Black and white photo of man with back to camera standing in front of window

“Darkness of My Mind”

A winning essay from our Brighter Future Scholarship contest

Little kids often fear being alone in the darkness. I in fact used to be one of those little kids. However, this idea wasn’t always about being trapped in physical darkness, it would also pertain to the darkness that would overwhelm my mind. At a young age, I was very observant. I would watch as my mother would take another sip of her foamy drinks. I would watch the words stumble from her mouth as she would speak after each sip. I would watch as these words would fuel my father and his intensity towards the matter. I would watch and continue to watch almost every night as this cycled. My father told me to remain calm and to avoid the games my mother was playing. I never understood why. And I wish I still never understood. 

As I grew older, it became clear to me the games my mother would play were not games at all. Her addictive cycle led to the overwhelming cycle presented in my home. I grew exhausted of my mother’s behavior, which at times got the best of me. I would watch my father and sister endeavor in my mother’s game. Frustrated, I did my best to remain calm like my father would always tell me to, but I would condense. My mind would grow dark and wander off to these dark thoughts, negatively impacting my mental stability. I was alone again, just as I was when I was a little girl afraid of the dark. 

Fortunately, there was still one aspect of my mind that I could resonate with: music. I would hit shuffle on my playlist and allow the lyrics to take over my mind. The darkness in my mind began to dissipate, lost in the lyrics and rhythms of the beats. My mind would elevate, becoming less focused on my mother. Music has a vivid array of color and has thankfully shaped my perspective on my situation. None of this could have been done without the help from my father. He would sit down with me, and teach me ways to distract myself, one way being through music. My father has always been my backbone to my strength, giving me the gift of shifting towards a positive mindset. Thanks to him, I made sure I surrounded myself with positive attributes and people. Everyday I am grateful for the friends and opportunities I’ve pursued, and there was nothing my mother could do to make me give up. Thanks to the endless support systems I have obtained, I began to realize that I did not have to face the darkness alone. I am no longer afraid.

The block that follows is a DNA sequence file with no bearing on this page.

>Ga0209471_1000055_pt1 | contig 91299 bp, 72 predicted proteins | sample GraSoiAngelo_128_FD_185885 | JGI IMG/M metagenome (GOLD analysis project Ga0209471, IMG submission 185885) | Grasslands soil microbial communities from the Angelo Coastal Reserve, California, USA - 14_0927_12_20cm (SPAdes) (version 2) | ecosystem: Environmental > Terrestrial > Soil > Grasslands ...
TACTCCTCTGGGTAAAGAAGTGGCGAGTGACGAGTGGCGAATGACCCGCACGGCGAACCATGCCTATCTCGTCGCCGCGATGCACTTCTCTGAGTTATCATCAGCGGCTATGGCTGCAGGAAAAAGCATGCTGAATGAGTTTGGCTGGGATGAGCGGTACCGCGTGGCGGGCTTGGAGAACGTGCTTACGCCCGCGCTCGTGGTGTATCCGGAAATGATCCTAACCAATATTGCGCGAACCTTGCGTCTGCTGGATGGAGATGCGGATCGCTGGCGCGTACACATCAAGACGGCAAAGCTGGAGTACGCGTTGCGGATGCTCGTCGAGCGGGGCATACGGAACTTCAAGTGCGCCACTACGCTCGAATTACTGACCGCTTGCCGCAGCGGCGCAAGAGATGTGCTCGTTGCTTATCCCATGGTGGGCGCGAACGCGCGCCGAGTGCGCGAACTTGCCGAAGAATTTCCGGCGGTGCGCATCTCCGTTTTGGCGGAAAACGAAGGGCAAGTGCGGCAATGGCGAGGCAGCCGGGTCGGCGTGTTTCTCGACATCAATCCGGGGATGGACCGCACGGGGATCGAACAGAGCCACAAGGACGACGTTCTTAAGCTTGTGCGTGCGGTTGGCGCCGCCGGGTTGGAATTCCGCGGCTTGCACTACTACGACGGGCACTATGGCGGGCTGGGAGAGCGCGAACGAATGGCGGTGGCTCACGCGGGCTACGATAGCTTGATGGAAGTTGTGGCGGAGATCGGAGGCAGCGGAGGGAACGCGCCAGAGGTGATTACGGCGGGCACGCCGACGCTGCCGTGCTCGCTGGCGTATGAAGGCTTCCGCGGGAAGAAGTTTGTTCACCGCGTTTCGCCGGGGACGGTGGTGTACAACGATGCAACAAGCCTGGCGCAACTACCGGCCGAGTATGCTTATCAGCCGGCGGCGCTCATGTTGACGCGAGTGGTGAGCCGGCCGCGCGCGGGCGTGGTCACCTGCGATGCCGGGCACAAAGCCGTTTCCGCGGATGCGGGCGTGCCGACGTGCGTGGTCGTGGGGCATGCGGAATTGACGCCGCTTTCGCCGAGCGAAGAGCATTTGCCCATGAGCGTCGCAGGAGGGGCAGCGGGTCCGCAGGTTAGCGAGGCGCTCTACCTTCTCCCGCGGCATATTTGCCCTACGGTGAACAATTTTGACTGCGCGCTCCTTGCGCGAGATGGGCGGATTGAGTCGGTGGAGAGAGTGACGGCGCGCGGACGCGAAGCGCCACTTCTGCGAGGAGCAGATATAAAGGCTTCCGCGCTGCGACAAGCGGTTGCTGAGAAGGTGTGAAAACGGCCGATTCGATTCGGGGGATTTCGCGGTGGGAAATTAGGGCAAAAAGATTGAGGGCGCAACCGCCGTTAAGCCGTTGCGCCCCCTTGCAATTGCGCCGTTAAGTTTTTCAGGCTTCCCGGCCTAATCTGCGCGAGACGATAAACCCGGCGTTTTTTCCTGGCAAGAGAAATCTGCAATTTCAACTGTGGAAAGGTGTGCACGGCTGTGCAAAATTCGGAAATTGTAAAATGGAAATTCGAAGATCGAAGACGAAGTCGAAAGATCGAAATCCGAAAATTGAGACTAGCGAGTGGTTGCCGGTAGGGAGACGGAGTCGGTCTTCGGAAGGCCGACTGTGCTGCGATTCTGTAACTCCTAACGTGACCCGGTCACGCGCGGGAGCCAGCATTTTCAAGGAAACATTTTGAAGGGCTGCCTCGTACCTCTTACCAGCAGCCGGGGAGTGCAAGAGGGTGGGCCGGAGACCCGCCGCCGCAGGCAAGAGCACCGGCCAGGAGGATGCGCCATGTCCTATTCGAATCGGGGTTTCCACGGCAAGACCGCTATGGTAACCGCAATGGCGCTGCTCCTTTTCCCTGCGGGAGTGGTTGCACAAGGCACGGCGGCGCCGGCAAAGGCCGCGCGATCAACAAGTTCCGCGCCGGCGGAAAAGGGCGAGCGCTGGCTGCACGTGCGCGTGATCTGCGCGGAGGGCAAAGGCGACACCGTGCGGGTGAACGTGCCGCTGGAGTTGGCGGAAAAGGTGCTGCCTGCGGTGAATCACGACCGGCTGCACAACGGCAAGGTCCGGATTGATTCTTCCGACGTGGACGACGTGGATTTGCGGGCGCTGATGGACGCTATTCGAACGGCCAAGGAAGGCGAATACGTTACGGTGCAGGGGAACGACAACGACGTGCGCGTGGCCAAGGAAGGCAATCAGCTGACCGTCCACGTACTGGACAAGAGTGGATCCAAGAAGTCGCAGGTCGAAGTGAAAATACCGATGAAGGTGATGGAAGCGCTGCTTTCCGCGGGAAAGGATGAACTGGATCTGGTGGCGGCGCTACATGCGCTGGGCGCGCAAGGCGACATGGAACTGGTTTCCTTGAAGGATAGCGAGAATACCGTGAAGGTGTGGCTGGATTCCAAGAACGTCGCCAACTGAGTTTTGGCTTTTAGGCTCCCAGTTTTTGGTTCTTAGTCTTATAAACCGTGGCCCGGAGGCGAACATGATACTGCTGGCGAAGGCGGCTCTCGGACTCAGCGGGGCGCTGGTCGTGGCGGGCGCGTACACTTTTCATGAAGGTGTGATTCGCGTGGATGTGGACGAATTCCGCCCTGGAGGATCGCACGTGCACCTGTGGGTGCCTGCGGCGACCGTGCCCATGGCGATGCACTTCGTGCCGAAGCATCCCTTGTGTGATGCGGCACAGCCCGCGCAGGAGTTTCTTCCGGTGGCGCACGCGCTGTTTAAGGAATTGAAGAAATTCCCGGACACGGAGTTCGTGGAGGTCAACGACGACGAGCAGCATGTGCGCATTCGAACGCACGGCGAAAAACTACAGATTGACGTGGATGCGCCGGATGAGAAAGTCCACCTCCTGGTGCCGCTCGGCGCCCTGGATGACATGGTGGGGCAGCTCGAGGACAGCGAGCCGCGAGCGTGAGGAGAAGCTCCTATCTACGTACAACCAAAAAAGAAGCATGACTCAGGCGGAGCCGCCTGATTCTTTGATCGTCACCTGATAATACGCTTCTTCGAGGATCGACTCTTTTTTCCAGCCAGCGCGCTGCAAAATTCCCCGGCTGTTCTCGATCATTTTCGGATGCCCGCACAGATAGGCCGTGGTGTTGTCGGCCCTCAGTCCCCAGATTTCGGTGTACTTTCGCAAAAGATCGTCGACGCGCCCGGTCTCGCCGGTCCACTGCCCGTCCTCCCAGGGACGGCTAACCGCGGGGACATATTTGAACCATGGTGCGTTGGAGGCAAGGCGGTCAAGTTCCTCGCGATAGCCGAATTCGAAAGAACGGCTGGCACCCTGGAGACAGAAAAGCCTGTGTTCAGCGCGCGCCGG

This is my life. My perspective has shifted. I know now that I am my own person and that I am capable of making my own choices. Addiction is a choice in itself, along with the choice of facing your fears. Through what I’ve learned and gained from my experiences, I want to teach others how to move forward like me. I want to teach others to grow, to cope, and to reflect. I want to be the reason why someone is no longer afraid. Through this scholarship, not only will I be able to further my education, I will be able to get answers about how and why people think the way that they do. With this in mind comes the questions circulating addiction and how to stand up against it, both as the addict and as the victims of the addict. My goal is to apply my knowledge and what I’ve experienced to those around me, that way they know that there is light in the darkness. 

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